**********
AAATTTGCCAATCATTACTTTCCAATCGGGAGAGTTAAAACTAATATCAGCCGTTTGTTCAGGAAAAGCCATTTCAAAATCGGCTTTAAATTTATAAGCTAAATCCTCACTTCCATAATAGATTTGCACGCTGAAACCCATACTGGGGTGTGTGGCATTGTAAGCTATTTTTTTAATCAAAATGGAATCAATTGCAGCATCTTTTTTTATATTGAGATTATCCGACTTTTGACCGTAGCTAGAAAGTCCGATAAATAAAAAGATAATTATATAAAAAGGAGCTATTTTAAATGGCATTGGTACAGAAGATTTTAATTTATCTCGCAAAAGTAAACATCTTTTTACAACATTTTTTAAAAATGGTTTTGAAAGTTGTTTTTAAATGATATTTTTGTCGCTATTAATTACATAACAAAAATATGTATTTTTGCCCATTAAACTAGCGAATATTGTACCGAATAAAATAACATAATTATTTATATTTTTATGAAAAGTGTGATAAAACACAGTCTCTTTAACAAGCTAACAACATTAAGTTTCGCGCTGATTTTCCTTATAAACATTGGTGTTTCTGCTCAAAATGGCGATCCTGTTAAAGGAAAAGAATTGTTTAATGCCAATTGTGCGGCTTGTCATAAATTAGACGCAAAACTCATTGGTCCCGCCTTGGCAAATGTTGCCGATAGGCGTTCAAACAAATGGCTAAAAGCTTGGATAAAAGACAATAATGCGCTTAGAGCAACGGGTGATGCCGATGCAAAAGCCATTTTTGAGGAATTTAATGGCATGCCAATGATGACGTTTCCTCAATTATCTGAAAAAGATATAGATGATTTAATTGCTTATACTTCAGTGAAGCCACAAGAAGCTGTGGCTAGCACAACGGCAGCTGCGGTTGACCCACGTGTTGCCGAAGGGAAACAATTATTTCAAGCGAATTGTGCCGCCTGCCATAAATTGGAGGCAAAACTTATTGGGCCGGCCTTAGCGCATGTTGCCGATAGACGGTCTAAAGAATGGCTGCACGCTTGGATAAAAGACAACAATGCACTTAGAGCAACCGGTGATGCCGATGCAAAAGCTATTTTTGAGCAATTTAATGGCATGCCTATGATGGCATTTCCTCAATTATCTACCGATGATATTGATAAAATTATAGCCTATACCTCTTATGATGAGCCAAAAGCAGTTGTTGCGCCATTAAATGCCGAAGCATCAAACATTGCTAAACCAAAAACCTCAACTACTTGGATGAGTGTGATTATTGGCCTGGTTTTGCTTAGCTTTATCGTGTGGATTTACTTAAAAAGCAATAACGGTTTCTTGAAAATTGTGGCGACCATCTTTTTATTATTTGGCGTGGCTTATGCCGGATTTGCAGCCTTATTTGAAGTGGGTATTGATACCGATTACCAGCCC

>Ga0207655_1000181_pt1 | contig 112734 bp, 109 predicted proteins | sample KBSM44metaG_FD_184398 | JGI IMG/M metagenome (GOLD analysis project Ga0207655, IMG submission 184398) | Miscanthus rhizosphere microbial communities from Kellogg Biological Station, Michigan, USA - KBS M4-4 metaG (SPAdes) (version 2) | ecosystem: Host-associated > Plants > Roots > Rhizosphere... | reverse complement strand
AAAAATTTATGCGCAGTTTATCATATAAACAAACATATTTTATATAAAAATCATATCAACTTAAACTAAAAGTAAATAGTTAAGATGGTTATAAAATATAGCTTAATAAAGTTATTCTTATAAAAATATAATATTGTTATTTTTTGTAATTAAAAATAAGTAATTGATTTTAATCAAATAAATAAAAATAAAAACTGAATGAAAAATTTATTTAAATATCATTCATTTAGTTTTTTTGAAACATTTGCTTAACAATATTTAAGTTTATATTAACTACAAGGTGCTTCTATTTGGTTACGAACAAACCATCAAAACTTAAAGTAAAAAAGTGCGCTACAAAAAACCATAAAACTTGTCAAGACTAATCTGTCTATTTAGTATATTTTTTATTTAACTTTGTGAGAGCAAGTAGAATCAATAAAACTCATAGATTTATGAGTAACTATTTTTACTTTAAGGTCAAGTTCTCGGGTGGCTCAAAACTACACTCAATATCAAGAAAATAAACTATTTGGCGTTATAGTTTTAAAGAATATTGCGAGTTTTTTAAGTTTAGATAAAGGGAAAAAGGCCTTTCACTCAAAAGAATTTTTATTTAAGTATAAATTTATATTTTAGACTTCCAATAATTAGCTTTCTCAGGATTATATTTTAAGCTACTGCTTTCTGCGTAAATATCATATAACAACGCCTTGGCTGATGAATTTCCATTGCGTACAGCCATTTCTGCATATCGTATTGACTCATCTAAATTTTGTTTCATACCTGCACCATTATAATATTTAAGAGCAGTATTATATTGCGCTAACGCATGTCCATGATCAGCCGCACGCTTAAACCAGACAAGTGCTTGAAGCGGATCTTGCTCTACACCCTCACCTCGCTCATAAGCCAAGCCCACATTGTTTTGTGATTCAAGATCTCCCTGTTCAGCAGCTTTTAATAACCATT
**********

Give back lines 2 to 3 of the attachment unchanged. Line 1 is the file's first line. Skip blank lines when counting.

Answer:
>Ga0207655_1000181_pt1 | contig 112734 bp, 109 predicted proteins | sample KBSM44metaG_FD_184398 | JGI IMG/M metagenome (GOLD analysis project Ga0207655, IMG submission 184398) | Miscanthus rhizosphere microbial communities from Kellogg Biological Station, Michigan, USA - KBS M4-4 metaG (SPAdes) (version 2) | ecosystem: Host-associated > Plants > Roots > Rhizosphere... | reverse complement strand
AAAAATTTATGCGCAGTTTATCATATAAACAAACATATTTTATATAAAAATCATATCAACTTAAACTAAAAGTAAATAGTTAAGATGGTTATAAAATATAGCTTAATAAAGTTATTCTTATAAAAATATAATATTGTTATTTTTTGTAATTAAAAATAAGTAATTGATTTTAATCAAATAAATAAAAATAAAAACTGAATGAAAAATTTATTTAAATATCATTCATTTAGTTTTTTTGAAACATTTGCTTAACAATATTTAAGTTTATATTAACTACAAGGTGCTTCTATTTGGTTACGAACAAACCATCAAAACTTAAAGTAAAAAAGTGCGCTACAAAAAACCATAAAACTTGTCAAGACTAATCTGTCTATTTAGTATATTTTTTATTTAACTTTGTGAGAGCAAGTAGAATCAATAAAACTCATAGATTTATGAGTAACTATTTTTACTTTAAGGTCAAGTTCTCGGGTGGCTCAAAACTACACTCAATATCAAGAAAATAAACTATTTGGCGTTATAGTTTTAAAGAATATTGCGAGTTTTTTAAGTTTAGATAAAGGGAAAAAGGCCTTTCACTCAAAAGAATTTTTATTTAAGTATAAATTTATATTTTAGACTTCCAATAATTAGCTTTCTCAGGATTATATTTTAAGCTACTGCTTTCTGCGTAAATATCATATAACAACGCCTTGGCTGATGAATTTCCATTGCGTACAGCCATTTCTGCATATCGTATTGACTCATCTAAATTTTGTTTCATACCTGCACCATTATAATATTTAAGAGCAGTATTATATTGCGCTAACGCATGTCCATGATCAGCCGCACGCTTAAACCAGACAAGTGCTTGAAGCGGATCTTGCTCTACACCCTCACCTCGCTCATAAGCCAAGCCCACATTGTTTTGTGATTCAAGATCTCCCTGTTCAGCAGCTTTTAATAACCATT